Falcifer – Pain








For Fans Of

JFTD, Kublai Khan, Alpha Wolf.


Pain has a face; pain has a sound.


70 / 100

On the brooding, burly hardcore noises of ‘Pain,’ Falcifer are all about that groove; what will get people moving at their live shows; what channels enough aggression for these five songs to speak truth about self-hatred, inner-pain carried just under the surface, festering depression, and in some ways, learning to love oneself. As the Aussie band’s first release in four long years, their time away spent crafting this new material wasn’t lost time nor a wasted effort. For ‘Pain‘ is not at all a pain to get through. (Thank you, thank you, I’m here all night.)

Opener ‘Hostile‘ is just that: pure fuckin’ hardcore hostility over slamming riffs and formidable screams that lay waste to all standing in their path. The heavy two-stepping grooves of ‘Hostile‘ also give way to a high-octave guitar lead that then drops you into the proverbial meat-grinder with a dissonant-laden breakdown section. Then, the introductory lo-fi guitar swell of ‘Burning‘ is all about getting one ready for the kill, and once the song’s chunky fight-riff kicks off a limb-swinging mosh-fest for its finale, Falcifer has never sounded this confident or heavy.

I find it to be a near-universal truth that any song which kicks off with only a drum beat and nothing else for the first few measures, will, at the absolutely very least, be a pretty damn good time. That much is definitely true of the third song, ‘Impurity.’ It’s here that the punchy, gnarly bass tone and aggro playing of bassist Alex Henderson is a real highlight, as is the simple but bloody solid performances from guitarists Jarrad Russell and Kym Pettman.

In another life, the titular, bouncy cut of ‘Pain‘ could’ve been an almighty Kublai Khan barn-burner: big metallic riffs and bigger savage grooves – like the wicked, down-picked instrumental assault after 2:10 complete with bass blowouts – alike building up one of the South Australian crew’s finest songs yet. It also highlights just how much weight, grit and bellowing power that vocalist Stephaine Marlow has behind her voice; something that was instantly noticeable when we caught the band at Unify 2019.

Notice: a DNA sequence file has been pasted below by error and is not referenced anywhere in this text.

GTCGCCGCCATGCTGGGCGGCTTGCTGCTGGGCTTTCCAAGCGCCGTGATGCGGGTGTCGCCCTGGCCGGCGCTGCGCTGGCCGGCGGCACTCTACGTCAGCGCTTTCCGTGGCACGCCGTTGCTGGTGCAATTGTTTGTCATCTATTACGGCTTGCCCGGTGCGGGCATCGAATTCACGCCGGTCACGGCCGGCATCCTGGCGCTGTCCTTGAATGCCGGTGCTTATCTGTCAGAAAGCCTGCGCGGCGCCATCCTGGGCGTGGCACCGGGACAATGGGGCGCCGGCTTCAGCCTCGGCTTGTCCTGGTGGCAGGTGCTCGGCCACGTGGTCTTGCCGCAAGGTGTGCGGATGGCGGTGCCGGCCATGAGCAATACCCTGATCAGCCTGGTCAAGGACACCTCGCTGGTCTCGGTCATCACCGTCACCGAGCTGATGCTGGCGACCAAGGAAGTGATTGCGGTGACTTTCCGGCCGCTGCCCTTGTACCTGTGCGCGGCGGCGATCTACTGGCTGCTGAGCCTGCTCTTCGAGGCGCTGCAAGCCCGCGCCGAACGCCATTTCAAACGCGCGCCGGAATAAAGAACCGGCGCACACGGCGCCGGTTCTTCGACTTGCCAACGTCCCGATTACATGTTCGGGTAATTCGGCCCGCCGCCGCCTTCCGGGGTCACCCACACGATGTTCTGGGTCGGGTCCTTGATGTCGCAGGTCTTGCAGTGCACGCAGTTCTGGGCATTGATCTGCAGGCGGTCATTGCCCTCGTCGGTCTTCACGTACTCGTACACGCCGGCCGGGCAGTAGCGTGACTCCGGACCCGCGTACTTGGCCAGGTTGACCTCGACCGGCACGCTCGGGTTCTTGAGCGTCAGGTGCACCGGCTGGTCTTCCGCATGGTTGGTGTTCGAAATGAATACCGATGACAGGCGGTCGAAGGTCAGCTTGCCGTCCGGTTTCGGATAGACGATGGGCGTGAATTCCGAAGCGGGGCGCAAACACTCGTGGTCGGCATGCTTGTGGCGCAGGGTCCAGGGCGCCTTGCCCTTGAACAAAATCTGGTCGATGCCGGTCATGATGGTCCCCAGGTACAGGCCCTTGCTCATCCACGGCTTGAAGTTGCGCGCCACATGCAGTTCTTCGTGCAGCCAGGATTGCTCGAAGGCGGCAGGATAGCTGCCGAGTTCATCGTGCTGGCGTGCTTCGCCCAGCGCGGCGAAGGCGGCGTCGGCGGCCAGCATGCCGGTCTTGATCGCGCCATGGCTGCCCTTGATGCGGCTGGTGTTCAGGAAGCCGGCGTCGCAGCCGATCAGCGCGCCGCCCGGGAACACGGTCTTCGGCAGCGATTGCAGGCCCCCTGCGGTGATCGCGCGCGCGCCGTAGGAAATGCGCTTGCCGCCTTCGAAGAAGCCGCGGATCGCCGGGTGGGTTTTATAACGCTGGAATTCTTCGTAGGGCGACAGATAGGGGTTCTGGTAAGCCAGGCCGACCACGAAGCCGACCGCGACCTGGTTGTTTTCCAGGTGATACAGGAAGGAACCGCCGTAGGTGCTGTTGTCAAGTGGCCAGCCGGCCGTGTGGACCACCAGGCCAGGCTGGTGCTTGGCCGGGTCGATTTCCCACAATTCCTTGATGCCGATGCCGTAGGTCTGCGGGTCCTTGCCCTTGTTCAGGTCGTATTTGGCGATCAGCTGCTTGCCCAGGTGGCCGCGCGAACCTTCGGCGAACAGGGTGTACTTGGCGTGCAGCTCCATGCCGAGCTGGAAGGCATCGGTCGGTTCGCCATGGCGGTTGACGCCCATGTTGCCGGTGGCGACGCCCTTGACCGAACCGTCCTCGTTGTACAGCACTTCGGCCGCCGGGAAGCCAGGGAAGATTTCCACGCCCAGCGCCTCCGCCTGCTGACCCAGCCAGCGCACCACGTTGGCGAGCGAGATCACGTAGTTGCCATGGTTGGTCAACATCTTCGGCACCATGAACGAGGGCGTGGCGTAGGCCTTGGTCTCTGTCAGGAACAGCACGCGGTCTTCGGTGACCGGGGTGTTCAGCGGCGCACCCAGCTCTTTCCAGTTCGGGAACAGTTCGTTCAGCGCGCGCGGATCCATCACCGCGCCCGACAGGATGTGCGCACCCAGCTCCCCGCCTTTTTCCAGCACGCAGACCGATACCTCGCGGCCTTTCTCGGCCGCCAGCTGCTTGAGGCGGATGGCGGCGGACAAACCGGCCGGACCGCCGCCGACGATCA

Demise,’ is more of the same as its previous four brethren, just dialing everything up to ten come it’s crushing closing moments. While the intro to ‘Demise‘ and its preceding eponymous sibling feature eerily similar introductions, ‘Demise‘ instead explodes following a snappy snare flam, flicking up the tempo into speedier, busier chomps instead of the steam-rolling, hardcore pulverization that the band literally just finished doing. After a quick punk section, the jumpy double-kick hits during its middle-eight are a refreshing little section that injects even more bounce and groove into a band’s sound who clearly know how to keep that head-bobbing shit on-lock.


There is not a single shred of originality to Falcifer’s first lot of new material in four years, but that’s more than okay. With the sheer saturation and frequency of heavy hardcore like this, bands of this ilk (Australian or otherwise) range from either ‘entirely forgettable’ to ‘pretty alright.’ In the case of ‘Pain,’ Falcifer land strongly right at the latter end of that spectrum. As ‘Pain’ is familiar and simplistic yet utterly intimidating, groovy metallic hardcore done very well in the modern age. For the Adelaide four-piece are very competent at it, nailing a tried-and-tested sound better than many of their local peers. This is a five-track EP that’s full of dark, heavy thoughts and even darker, heavier-sounding tunes, making Falcifer’s future within Australian heavy music, ironically enough, quite bright, despite the bleak personal sentiments that exist behind ‘Pain.’



‘Pain’ is out Friday, March 6th:

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